The Death of Illusion

Her middle name was illusion.

It wasn't Frances.

Get over it.

It wasn't even Of.

I am sick and tired of seeing this woman venerated for things she didn't do. She did not change things in England or anywhere else. She inspired people to change them themselves. Now a sequined pat on the hand is real cool, especially when you can con people into signing big fat checks for doing it.

Okay. Fine. She got a lot of checks signed. Go sign some more, or some credit card statements, or something. That's on the front page. I assume you can find that one.

Can we discuss what this woman was not good at?

Thank you. Warning. This appears to be necessary. You don't like my bringing my personal background into things, you're probably not the kind of person who likes my brand of analysis anyway, so what the fuck are you doing here? I cannot vouch for Microsoft Internet Explorer, but the latest versions of Netscape have a perfectly-functioning back button. At least what's on my computer does. Bye.

You don't like my bringing my religion into things? Fuck off. That entire week in September last year was about religion. Bye.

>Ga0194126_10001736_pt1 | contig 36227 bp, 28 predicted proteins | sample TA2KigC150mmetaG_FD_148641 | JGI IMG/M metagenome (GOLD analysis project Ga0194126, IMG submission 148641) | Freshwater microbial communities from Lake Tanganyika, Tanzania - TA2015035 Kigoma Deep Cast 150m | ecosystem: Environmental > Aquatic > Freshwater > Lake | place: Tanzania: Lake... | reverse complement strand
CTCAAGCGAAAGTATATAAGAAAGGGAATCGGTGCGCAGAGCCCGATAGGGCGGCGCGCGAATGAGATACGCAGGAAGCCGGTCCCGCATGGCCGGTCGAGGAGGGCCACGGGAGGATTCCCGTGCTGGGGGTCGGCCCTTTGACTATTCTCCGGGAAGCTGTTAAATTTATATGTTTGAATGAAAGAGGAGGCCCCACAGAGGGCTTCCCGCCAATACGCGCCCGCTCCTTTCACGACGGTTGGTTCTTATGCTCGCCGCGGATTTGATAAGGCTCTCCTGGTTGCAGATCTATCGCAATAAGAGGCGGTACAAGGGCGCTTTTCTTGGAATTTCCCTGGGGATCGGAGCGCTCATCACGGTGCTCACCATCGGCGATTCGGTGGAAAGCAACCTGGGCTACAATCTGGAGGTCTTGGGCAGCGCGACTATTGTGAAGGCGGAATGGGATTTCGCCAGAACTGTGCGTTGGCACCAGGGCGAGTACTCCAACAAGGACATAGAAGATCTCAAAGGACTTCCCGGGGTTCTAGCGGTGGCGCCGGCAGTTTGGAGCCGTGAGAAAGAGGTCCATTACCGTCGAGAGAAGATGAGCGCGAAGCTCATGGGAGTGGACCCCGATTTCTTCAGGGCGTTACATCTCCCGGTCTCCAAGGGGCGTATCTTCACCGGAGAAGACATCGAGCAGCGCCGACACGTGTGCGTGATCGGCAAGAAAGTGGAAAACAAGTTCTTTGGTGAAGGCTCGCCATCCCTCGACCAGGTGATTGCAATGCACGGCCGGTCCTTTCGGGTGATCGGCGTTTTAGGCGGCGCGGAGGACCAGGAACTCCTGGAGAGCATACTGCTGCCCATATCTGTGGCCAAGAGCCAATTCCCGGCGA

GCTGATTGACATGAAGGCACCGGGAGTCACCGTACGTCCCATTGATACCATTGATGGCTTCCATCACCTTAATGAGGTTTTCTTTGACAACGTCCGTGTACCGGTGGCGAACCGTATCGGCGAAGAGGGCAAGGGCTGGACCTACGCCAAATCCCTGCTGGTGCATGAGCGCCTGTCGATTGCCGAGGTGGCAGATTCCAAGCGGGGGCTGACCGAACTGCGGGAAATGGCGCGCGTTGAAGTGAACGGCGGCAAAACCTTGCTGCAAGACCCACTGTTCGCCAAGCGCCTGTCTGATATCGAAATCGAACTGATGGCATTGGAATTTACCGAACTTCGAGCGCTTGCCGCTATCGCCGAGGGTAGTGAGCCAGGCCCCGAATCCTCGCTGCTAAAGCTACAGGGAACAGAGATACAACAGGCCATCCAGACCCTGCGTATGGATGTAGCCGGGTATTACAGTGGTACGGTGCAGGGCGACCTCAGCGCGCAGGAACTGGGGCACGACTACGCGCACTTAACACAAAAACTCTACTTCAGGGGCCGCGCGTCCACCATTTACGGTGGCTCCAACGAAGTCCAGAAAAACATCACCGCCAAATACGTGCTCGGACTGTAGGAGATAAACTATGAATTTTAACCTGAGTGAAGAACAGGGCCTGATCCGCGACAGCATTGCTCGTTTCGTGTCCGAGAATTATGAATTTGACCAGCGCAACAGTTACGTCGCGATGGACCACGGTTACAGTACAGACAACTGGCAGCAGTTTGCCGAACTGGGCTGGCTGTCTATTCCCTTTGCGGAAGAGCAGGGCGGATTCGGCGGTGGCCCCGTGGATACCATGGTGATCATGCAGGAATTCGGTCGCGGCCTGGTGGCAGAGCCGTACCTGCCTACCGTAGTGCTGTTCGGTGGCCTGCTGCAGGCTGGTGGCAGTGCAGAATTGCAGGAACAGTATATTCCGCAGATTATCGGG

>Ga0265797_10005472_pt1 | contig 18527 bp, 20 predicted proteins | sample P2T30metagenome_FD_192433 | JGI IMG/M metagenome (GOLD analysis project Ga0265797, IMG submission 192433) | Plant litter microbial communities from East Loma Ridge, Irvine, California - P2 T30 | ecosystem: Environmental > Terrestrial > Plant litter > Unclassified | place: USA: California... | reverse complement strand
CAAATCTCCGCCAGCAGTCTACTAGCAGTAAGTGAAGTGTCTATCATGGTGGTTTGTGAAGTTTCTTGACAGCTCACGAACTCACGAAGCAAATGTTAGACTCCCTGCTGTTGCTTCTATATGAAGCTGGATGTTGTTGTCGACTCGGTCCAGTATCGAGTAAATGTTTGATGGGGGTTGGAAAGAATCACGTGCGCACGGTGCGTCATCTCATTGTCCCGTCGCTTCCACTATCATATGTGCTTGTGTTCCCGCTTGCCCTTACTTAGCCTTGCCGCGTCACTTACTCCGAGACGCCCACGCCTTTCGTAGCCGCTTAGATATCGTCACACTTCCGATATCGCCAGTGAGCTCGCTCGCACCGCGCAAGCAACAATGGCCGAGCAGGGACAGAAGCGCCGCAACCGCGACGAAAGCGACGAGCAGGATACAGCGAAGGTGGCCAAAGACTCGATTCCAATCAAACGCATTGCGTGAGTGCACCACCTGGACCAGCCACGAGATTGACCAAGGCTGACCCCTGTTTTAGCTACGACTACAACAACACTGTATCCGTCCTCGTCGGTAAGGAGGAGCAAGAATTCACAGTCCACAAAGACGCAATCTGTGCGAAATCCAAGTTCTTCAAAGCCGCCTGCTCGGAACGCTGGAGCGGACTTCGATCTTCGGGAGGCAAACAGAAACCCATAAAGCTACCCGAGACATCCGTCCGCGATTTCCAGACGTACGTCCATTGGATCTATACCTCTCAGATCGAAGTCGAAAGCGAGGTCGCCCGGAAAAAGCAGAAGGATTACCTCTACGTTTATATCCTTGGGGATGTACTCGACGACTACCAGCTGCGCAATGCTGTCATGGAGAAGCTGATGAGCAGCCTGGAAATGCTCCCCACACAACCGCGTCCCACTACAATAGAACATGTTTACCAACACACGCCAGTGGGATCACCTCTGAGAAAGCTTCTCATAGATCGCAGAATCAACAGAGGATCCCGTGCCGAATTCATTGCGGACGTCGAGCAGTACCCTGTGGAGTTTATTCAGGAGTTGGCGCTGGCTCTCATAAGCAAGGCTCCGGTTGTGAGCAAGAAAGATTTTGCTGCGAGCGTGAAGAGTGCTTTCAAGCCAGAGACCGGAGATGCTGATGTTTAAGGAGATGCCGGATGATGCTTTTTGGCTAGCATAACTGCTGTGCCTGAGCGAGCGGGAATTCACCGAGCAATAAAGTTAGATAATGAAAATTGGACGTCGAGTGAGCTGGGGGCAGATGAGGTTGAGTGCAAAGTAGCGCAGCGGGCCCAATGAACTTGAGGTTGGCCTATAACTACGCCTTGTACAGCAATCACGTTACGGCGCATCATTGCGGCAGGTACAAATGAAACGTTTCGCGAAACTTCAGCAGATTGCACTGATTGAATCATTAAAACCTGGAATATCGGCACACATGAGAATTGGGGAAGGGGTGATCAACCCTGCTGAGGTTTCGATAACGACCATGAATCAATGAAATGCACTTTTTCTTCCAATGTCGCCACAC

You don't like my making statements for which there is no absolute proof? You're probably doing the same thing yourself and granting yourself the privilege 'cause you think you're a big enough bitch to get away with it. Bye.

Now that we have the "Universal Fuck Off Statement" out of the way, let's proceed.

You notice I don't keep a hell of a lot of hit counters around these parts anymore....

Brace yourself. If this essay turns out the way I've got it structured in my head (and no, this is not one of my prewritten ones, this is an off-the-top-of-my-head one, the way I used to outline class preparations in my head...oh, but I'm getting ahead of myself), we gonna be here a while. Sit back and get you some munchies. Don't drop anything on the keyboard. Here we go.

First. Where I come from in the matter of faith. Two words will take care of that for Buncombe County residents. St. Mary's. Born and bred. I remember the days when you had to wear the lace doilies on your head to mass if you were a woman (my mom was no lady, so I have to watch my tongue there). Episcopalian. Nosebleed high. Whoo-honey Everest nosebleed high, if that tells you anything. There is but one Catholic church in this whole town (and yes, we do have a few) who we don't look at as being less ritualistically inclined and high-church than we are. One church. That cathedral (or whatever the fuck they're calling it these days) down in the center of town. Right. That one.